The State of Texas – just like every other state – requires both parents to support their children financially post-divorce, and they have a child support system in place to make sure this happens. As with most legal matters, child support is intended to be straightforward but can quickly become complicated. Understanding the basics can help.
Obligor, Obligee, and Other Important Terms
Because it is the law, fancy legal terms are required. The parent who is obligated to pay child support is known as the obligor, and the parent who receives child support is known as the obligee. All decisions related to child support in Texas are guided by official state guidelines. Very generally, if one parent becomes the primary custodial parent with whom the children live primarily, he or she becomes the obligee, while the other parent becomes the obligor.
The Duration of Child Support
Barring mitigating circumstances, the child support obligation ends when the child either turns 18 or graduates from high school (whichever happens later). If a child marries before the age of 18, the obligation is similarly ended. An important exception to this is that, for children with serious physical and/or mental disabilities, child support may have no end date.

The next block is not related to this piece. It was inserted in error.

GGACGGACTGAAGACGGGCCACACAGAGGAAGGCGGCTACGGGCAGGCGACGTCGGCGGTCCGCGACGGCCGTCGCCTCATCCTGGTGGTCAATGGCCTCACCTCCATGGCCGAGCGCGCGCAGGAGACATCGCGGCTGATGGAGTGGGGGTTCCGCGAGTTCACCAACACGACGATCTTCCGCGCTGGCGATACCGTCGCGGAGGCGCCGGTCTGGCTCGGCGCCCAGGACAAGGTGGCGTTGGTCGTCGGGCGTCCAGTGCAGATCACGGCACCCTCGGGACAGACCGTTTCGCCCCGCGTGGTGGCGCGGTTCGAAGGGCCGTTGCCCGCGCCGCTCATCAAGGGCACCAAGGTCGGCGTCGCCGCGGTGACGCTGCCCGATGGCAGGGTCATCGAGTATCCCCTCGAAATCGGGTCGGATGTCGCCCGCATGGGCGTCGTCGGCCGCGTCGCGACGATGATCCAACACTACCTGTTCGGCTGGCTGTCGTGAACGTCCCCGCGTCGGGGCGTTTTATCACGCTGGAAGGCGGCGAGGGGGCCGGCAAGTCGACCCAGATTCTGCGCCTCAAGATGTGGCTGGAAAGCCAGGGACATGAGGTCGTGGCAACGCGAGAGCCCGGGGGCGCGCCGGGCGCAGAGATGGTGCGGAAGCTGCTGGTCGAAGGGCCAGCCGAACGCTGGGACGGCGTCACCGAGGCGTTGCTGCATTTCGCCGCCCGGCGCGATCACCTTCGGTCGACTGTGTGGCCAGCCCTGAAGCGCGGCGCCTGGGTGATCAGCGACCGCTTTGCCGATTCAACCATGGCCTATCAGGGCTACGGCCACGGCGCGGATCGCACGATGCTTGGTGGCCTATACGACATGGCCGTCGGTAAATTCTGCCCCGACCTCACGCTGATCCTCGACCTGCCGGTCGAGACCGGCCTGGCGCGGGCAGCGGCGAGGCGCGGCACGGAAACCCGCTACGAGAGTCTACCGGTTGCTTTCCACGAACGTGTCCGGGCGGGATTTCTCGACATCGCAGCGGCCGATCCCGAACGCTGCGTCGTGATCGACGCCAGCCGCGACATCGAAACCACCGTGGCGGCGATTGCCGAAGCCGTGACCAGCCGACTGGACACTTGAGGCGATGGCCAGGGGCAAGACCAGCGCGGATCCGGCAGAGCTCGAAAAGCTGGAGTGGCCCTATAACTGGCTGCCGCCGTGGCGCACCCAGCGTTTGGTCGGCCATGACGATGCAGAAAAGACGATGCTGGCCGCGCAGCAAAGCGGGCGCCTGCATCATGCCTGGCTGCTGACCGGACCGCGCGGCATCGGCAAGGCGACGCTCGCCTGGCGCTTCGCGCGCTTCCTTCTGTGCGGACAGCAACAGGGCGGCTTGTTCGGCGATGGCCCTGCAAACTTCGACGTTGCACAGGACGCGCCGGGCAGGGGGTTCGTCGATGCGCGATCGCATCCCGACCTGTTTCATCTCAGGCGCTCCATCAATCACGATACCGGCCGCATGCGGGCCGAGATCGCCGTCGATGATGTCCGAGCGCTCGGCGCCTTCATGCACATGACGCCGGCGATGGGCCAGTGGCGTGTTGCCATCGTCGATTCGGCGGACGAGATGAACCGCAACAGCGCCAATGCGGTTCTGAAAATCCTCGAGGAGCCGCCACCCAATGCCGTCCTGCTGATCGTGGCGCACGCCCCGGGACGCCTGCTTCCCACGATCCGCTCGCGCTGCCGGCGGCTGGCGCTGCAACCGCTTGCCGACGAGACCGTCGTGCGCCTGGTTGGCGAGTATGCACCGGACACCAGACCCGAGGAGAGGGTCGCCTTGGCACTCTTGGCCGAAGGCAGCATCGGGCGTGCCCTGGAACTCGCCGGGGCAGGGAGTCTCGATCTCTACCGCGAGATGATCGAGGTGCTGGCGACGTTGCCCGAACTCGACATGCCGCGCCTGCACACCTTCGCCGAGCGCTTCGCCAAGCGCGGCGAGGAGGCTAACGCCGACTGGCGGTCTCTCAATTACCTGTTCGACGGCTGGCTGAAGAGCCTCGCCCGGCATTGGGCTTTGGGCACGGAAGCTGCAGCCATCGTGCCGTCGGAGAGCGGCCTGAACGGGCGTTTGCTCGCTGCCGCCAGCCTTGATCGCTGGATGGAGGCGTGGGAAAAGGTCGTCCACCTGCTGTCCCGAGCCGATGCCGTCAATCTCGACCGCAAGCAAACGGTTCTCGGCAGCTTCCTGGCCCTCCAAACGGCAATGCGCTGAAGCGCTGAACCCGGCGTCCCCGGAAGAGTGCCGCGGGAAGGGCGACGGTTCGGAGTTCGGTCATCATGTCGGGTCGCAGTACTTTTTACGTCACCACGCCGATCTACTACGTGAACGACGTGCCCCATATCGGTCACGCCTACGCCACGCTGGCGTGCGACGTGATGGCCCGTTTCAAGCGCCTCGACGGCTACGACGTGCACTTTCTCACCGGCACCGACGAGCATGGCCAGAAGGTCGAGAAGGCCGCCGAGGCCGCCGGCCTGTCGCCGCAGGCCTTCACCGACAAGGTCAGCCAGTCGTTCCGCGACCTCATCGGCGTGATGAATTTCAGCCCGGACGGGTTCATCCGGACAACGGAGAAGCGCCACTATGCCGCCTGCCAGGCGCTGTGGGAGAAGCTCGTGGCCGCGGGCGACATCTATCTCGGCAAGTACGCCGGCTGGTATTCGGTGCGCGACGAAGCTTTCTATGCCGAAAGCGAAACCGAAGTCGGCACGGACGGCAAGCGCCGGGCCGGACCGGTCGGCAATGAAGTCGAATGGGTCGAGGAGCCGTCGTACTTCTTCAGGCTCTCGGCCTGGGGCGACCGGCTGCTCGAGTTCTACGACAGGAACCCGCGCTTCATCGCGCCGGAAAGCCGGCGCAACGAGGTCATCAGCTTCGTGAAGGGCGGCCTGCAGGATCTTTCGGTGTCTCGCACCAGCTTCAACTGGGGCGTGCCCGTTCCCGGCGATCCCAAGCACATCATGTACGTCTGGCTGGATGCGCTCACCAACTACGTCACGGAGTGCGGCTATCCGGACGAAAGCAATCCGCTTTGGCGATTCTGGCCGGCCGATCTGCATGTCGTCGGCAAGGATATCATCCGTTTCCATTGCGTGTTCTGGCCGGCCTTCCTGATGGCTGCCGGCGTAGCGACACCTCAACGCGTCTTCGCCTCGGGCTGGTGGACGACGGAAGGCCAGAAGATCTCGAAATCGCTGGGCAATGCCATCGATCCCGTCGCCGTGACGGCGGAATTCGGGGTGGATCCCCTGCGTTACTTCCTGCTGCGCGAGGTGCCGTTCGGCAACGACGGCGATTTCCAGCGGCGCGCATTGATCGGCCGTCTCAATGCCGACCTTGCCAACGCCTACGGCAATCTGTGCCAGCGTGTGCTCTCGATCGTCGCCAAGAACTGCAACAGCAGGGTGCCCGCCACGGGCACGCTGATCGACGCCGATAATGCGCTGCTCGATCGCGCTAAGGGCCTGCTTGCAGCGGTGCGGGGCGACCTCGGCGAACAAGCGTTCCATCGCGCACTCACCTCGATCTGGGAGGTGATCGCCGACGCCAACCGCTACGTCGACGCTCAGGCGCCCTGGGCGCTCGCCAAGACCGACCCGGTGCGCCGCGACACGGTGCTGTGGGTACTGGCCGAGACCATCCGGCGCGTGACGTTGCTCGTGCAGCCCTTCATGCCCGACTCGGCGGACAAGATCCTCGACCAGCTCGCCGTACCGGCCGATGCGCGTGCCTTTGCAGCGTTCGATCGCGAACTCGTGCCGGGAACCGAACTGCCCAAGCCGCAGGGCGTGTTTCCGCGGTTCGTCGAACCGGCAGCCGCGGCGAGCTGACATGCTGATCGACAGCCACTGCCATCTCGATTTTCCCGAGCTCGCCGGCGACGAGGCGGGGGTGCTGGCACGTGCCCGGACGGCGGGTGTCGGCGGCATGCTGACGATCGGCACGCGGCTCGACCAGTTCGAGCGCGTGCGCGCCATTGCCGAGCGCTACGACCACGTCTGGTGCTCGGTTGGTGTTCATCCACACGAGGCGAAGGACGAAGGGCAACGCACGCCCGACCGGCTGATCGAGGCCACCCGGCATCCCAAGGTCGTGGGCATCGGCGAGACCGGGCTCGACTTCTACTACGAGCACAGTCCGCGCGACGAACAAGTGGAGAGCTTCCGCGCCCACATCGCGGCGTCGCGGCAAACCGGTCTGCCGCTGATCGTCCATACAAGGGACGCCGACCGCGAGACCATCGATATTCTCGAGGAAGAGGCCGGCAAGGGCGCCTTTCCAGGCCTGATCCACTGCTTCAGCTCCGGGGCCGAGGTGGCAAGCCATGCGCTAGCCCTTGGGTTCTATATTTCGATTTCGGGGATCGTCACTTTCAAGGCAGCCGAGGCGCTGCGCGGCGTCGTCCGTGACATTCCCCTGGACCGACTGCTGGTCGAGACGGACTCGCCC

The Calculation Process
The state guidelines dictate how child support is calculated, but the court has discretion in the matter and can take wide-ranging factors into consideration. It is important to note that when the court makes decisions related to child support – or anything else that has to do with children – it always takes the best interests of the children into account. As such, anything the judge involved in the case deems relevant can play a role in how child support is calculated, but the following represent the basic factors that guide the court’s decisions on matters related to child support:
The ages of the children involved
The needs of the children involved, including any special needs
Each parent’s financial ability to contribute (the higher earner is generally the obligor)
The amount of time each parent is responsible for the children
Additional resources that are available to help support the children
The childcare expenses involved
The cost of the children’s healthcare
The State of Texas takes child support obligations very seriously for one very important reason, the welfare of the children involved.